For a full list of insurers and what they cover, see the table below. It shows whether insurers are currently selling policies, and whether they cover coronavirus for medical expenses, medical expenses and some cancellation, or not at all. Each insurer’s website will have more details – most have a dedicated coronavirus FAQ page.

Can I get insured to go to Portugal?

Now that the FCO is advising against all non-essential travel to Portugal, Croatia, Spain and a number of other popular UK holiday destinations, the answer is most likely no for all of them. But that is beginning to change.

Many insurance policies have an exclusion for customers travelling against government advice. For as long as the FCO’s advice remains in place in these countries, many policies won’t cover you for anything if you choose to travel – from lost luggage to life-threatening injuries.

When we checked in June, more than half of the 17 insurers we looked at wouldn’t cover you to travel somewhere where only ‘essential’ travel was advised, no matter how essential you considered your trip.

However, there are some insurers who will cover trips to destinations with FCO warnings – including many that have recently added this element as a response to the pandemic.

Avanti and Staysure have both launched cover for countries on the FCO’s ‘all but essential travel’ list, but only for claims not relating to coronavirus. This means if you have a policy with Staysure, you’d still be able to claim for lost luggage in France, say.

Insurefor launched its own FCO warning cover, which goes a step further by including coronavirus-related claims. This is only available for destinations in Europe.

Insurance startup Battleface – set up initially to insure people whose work takes them to dangerous places, such as journalists covering war zones – has seen a surge in custom from holidaymakers. Its policies provide medical expenses cover if you catch coronavirus while you’re abroad.

Battleface has also teamed up with Holiday Extras to sell cover for countries with FCO warnings in place.

However, keep in mind that FCO advice is put in place for a reason and these insurers aren’t actively encouraging travel to these destinations, even if they do cover it.

Am I covered to cancel my holiday to Portugal?

If you were planning a trip to Portugal, or anywhere that’s now on the FCO warning list, you’ll likely have to rely on refunds from your tour operator if you want to cancel, as most insurance policies will not pay out for COVID-19-related changes to FCO travel advice.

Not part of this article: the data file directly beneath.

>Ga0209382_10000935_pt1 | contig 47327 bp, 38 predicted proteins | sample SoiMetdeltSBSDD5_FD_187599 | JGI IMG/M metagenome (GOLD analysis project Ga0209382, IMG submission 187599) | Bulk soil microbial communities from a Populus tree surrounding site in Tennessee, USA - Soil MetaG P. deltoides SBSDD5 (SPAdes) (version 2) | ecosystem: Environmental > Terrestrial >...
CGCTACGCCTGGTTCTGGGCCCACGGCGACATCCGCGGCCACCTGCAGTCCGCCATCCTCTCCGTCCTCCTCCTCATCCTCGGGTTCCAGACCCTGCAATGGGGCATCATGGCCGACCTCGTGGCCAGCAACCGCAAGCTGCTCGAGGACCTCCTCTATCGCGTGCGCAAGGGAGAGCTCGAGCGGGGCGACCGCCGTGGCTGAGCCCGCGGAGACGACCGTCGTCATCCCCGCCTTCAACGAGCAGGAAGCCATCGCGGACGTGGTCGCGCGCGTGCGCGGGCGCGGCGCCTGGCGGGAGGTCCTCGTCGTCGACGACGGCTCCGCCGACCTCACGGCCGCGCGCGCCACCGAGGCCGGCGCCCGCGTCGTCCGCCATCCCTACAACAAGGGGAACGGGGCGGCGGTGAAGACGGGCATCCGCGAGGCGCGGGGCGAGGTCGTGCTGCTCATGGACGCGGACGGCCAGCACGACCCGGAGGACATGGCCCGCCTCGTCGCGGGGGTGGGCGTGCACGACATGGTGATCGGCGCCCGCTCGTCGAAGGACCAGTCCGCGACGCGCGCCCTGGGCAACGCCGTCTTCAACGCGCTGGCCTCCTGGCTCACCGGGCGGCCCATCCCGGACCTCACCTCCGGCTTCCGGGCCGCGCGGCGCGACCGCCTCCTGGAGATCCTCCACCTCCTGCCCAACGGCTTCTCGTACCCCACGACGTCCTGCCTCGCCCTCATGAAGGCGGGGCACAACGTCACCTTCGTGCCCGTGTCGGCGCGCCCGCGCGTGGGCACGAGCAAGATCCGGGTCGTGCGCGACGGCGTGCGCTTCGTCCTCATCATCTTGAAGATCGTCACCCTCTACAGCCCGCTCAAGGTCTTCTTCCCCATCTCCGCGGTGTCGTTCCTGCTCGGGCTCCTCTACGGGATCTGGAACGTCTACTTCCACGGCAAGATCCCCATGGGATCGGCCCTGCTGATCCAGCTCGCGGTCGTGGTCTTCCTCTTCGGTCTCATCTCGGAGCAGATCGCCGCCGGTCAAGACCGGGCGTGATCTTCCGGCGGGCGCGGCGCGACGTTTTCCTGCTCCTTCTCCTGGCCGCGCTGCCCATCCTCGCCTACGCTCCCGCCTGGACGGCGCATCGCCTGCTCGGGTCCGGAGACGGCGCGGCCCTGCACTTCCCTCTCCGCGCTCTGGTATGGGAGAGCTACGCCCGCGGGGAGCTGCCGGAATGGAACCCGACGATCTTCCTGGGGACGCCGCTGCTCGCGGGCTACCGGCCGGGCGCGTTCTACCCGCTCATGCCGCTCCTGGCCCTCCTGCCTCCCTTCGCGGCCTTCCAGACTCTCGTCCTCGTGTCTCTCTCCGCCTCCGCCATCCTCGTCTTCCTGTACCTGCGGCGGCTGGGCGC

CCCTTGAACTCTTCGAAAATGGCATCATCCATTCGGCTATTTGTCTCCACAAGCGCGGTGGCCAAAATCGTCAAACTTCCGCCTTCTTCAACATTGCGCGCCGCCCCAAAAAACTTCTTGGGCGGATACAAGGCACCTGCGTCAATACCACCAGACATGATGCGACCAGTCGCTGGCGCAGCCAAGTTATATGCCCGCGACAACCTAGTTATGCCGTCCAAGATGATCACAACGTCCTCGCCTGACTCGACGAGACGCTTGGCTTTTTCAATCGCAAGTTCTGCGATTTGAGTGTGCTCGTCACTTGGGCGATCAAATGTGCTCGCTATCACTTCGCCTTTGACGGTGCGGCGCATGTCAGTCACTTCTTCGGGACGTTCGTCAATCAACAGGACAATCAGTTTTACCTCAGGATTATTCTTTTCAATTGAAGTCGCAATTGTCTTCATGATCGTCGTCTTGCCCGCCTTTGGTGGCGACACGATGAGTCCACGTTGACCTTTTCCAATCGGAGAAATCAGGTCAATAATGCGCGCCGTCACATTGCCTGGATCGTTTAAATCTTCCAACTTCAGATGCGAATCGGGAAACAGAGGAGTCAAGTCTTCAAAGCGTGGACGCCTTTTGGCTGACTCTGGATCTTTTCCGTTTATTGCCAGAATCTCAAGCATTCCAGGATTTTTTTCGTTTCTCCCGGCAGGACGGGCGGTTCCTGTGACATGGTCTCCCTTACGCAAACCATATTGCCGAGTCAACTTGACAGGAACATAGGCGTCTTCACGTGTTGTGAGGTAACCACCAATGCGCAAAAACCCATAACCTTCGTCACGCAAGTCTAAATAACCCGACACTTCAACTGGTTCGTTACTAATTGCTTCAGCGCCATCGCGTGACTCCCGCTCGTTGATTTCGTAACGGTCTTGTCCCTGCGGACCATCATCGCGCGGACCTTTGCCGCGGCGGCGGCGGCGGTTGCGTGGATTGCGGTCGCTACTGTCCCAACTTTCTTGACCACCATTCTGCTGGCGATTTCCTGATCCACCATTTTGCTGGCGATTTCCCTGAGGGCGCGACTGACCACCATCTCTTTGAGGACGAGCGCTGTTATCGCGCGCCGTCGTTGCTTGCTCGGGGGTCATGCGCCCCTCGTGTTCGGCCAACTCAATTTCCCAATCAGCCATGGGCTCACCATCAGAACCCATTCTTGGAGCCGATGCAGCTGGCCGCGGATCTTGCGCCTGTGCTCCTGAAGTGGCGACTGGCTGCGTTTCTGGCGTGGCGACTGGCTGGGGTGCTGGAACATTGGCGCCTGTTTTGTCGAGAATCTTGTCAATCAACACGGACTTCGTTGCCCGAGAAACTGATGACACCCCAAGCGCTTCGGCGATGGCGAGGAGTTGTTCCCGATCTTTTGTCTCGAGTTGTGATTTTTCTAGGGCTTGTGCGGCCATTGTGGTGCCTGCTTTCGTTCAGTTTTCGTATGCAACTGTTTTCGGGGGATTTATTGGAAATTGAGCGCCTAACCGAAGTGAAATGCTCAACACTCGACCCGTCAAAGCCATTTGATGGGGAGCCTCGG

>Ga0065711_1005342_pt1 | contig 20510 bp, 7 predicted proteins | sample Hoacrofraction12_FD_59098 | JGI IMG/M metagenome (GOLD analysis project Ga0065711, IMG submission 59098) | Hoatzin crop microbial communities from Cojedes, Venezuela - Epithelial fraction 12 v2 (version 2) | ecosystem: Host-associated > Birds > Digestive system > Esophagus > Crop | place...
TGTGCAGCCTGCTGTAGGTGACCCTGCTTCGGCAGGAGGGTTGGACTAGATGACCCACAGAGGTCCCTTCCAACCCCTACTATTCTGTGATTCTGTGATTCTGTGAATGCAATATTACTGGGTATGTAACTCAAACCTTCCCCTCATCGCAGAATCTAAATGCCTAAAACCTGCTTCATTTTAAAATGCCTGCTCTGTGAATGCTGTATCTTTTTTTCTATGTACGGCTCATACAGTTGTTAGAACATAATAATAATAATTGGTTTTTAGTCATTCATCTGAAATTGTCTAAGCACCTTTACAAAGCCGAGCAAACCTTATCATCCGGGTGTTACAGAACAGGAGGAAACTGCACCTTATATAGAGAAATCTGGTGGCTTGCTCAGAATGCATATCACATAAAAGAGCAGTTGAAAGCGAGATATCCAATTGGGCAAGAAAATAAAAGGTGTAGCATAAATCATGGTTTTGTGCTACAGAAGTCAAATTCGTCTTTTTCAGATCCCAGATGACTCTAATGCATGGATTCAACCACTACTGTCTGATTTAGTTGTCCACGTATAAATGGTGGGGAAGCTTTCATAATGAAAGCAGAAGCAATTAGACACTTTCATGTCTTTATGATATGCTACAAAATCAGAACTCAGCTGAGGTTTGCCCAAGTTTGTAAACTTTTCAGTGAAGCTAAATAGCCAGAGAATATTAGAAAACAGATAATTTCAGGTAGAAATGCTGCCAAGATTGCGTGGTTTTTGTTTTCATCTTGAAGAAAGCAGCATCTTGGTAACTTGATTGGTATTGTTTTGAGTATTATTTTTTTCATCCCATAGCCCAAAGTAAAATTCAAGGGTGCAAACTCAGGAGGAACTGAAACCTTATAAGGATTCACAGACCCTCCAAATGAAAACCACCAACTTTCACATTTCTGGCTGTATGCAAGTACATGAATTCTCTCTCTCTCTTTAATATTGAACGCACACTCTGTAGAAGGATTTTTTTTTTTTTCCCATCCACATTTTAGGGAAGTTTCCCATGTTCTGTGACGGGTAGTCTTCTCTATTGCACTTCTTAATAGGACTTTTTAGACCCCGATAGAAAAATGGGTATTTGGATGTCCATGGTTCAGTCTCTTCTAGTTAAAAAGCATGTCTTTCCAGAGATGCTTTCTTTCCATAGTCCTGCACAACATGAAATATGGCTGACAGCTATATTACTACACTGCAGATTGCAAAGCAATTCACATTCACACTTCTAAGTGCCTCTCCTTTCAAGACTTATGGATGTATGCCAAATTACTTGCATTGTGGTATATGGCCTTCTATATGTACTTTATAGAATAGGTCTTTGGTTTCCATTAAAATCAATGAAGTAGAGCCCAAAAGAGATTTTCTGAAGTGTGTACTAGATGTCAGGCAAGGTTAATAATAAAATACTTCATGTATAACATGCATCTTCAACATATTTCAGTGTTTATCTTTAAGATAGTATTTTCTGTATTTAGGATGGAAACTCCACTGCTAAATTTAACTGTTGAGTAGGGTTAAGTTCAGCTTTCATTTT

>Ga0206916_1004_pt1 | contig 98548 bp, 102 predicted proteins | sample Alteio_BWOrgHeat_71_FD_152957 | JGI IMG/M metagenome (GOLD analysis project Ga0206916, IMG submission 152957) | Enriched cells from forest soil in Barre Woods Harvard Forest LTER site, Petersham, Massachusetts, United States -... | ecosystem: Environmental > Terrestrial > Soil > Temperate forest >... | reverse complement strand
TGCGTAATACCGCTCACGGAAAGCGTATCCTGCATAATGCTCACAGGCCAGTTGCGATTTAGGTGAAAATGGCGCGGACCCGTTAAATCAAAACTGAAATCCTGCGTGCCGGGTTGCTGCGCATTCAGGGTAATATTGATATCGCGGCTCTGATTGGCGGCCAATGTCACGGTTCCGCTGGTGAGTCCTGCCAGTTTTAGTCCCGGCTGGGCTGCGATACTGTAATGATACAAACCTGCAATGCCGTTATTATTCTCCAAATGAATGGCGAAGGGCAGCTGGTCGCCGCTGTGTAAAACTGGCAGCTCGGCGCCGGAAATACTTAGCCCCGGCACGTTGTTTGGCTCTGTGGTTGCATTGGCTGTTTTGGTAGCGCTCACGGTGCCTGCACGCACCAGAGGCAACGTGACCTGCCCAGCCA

But, as many learned when Spain was taken off the corridor list in July, flights will likely go ahead despite this news, in which case you won’t get a refund. 

To our knowledge, only Nationwide will cover you if the FCO changes its advice before you travel because of the pandemic. This means that Nationwide FlexPlus account holders would be able to claim back the costs if they no longer wanted to visit the Netherlands, for example, but their flight still went ahead.

Another insurer, AllClear, temporarily offered cover for FCO changes, too. But it removed this element of its policy on 6 August over concerns that it would lead to an unsustainable rush of customers and claims. This coupled with the fact that so many flights for holidaymakers were not being cancelled.

If you’re already in one of the destinations taken off the travel corridor list, no insurer that we know of will cover additional costs or losses if you end your trip early due to the rule change. 

Will the travel corridors last?

From 17 March to 3 July, the FCO advised against ‘all but essential travel’ to anywhere outside the UK.

But on 4 July, more than 60 countries, including popular European destinations such as France, Spain and Greece, became exempt from this advice, meaning the FCO said they no longer presented ‘an unacceptably high risk’ to UK travellers.

This period of exemption didn’t last long, though, and countries have been removed at very short notice.